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I am not sure when Tommy Alter became Tom Alter, but it happened about the same time I went from Stevie to Steve–around the 9th grade. 

There were just over 40 kids in my graduating class, about half girls, half boys. When you spend your entire life with the same 40 kids you get to know them pretty well. For example, everyone knew full well I was kind enough to help at least half of my class be above average academically. We all knew who was athletically gifted (Jantz), intellectually gifted (Anne Hilliard), socially gifted (Conrad), and so on. Furloughs were few and far between in those years, perhaps every five or six years. So I graduated with classmates I had gone to school with for something like ten or eleven years. 

Tom is, without question, the single most well known person in our class. Millions of people know him. In fact, it is entirely possible that 500 million people know him by sight and can tell you his name. Maybe more. (What, you have never heard of him?)

Tom was unique.  No one knew the servants around the school as well as he did. Chandar and Surat, chaprasis (go-fers) in the high school office were pals. He knew the jamidars (custodial staff) and the bearers who worked in the dining room. He knew everyone in the school and everyone knew Tom. Tom was a free spirit. Tom was athletically, intellectually and socially gifted, collectively, beyond anyone else in our class, or the school for that matter. He had a great sense of humor, generous to a fault, hopeless with money, and yet could be serious and sensitive. 

Take sports. The sports we played (and he played all of them) were soccer, basketball, hockey and volleyball, tennis, swimming, and track and field. We were an American Missionary Boarding School. This was Woodstock School. Cricket simply was not played much. Until Tom came along. Tom was a first class cricket fanatic. While American kids were memorizing baseball players and their scores (I am not talking about us, we didn’t play baseball and we didn’t give two hoots about the game, except for Tom who followed the Yankees, and still does), Tom knew all the players of all the major Cricket teams in the world going all the way back a hundred years and could recite test matches and their scores going back decades. I am telling you he was a sports nut.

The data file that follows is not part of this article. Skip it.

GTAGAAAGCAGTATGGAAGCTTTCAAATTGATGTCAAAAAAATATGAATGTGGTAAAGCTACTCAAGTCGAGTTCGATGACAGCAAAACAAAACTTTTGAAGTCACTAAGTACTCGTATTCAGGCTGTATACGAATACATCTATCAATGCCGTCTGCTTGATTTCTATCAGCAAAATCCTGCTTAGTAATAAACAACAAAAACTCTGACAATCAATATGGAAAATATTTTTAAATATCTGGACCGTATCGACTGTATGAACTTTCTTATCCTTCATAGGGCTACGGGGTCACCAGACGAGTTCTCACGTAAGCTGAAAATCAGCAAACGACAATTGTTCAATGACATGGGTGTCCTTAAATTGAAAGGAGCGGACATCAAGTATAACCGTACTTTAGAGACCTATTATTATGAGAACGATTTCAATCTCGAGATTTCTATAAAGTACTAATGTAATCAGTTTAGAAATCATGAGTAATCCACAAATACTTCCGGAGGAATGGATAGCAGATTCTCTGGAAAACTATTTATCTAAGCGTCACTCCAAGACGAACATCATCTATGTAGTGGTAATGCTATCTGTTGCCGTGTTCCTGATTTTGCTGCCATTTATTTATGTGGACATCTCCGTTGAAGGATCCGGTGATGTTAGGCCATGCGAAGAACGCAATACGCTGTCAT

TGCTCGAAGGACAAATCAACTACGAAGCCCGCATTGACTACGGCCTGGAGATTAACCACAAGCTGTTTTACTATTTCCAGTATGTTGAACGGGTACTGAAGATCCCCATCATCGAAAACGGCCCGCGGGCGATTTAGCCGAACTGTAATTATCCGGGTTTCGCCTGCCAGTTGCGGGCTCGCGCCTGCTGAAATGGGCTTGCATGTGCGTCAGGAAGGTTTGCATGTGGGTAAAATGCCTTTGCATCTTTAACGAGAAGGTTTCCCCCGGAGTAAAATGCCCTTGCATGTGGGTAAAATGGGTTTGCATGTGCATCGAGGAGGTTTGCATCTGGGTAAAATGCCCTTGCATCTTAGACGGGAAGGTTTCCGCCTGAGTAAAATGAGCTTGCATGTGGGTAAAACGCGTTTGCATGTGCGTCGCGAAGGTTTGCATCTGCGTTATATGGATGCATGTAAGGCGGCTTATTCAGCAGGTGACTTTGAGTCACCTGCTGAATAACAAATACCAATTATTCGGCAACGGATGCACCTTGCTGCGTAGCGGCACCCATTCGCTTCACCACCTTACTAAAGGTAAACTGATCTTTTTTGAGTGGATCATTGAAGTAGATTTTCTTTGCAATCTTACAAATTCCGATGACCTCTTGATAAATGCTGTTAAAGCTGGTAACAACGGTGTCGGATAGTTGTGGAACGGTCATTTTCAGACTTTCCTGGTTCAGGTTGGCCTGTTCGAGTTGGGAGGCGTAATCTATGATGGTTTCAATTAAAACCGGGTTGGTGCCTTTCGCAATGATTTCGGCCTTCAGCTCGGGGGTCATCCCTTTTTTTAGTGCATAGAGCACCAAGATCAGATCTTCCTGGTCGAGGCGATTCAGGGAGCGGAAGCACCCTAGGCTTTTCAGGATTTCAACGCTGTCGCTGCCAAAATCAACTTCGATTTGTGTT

That and tennis. When the Davis Cup would roll around or when there was a particular Cricket test match going on you could see Tom with a small short wave radio pressed to his ear before school started, during recess, during lunch and after school (this was when small transistor radios were ultra-new). Forget trying to talk to him, he was in the zone. He would find a corner and hunch over slightly, trying to find the best spot and best position for optimum reception. Every now and then there would be a yelp, Tom would glance up wide-eyed and whisper loudly something like, “141 overs, 10 for 472.” As if that meant something to us. Or if it was tennis, “Love forty, Newcombe, match point.” But his passion for the game of cricket was infectious and on Sunday afternoons he would organize matches on the pitch outside Hostel, the big boys dorm.

Tom’s sensitive side came out in his poetry. This was free verse and everyone, teachers especially, thought this stuff was top drawer. I had to read it several times to get the point (which, of course, I would never admit to at the time, no need to appear less astute than I actually was). To me it looked like you could take those free verse poems, and string them into sentences to form a paragraph and you would have the start of a good story. I was never sure why it was considered poetry. But Tom was the best.

And for all his happy-go-lucky ways he must have absorbed something because off to Yale he went. 

We were all indelibly marked by India, Tom a whole lot more so than the rest of us it turned out. After less than two years at Yale, Tom, it was clear, was hearing the beat of another drum and it was a tabala. Back to India he went. The Presbyterian mission his folks were with had a school up in Jagadari, Haryana, and he went to teach there for $50 a month. He loved it.

He taught there for six months. During that time he picked up Punjabi and honed his Hindi. In the early 70’s TV was not common in India and so most people went to the movies, often several times a week. Tom became a Bollywood aficionado and soon (you recall his focus on cricket, right?) he knew all the actors and actresses, and knew all the themes and plots of these masala movies (at that time there was only one genre, and movies were very predictable, every movie included song and dance, good-guy bad-guy, family conflict, a religious scene, a little comedy and so on). The movies became his new passion.

Tom’s uncle, Mr. Bob Alter, was at that time the principal at Woodstock. He created a new position, Social Coordinator, and persuaded Tom to come and take it. Tom, ever ebullient, went.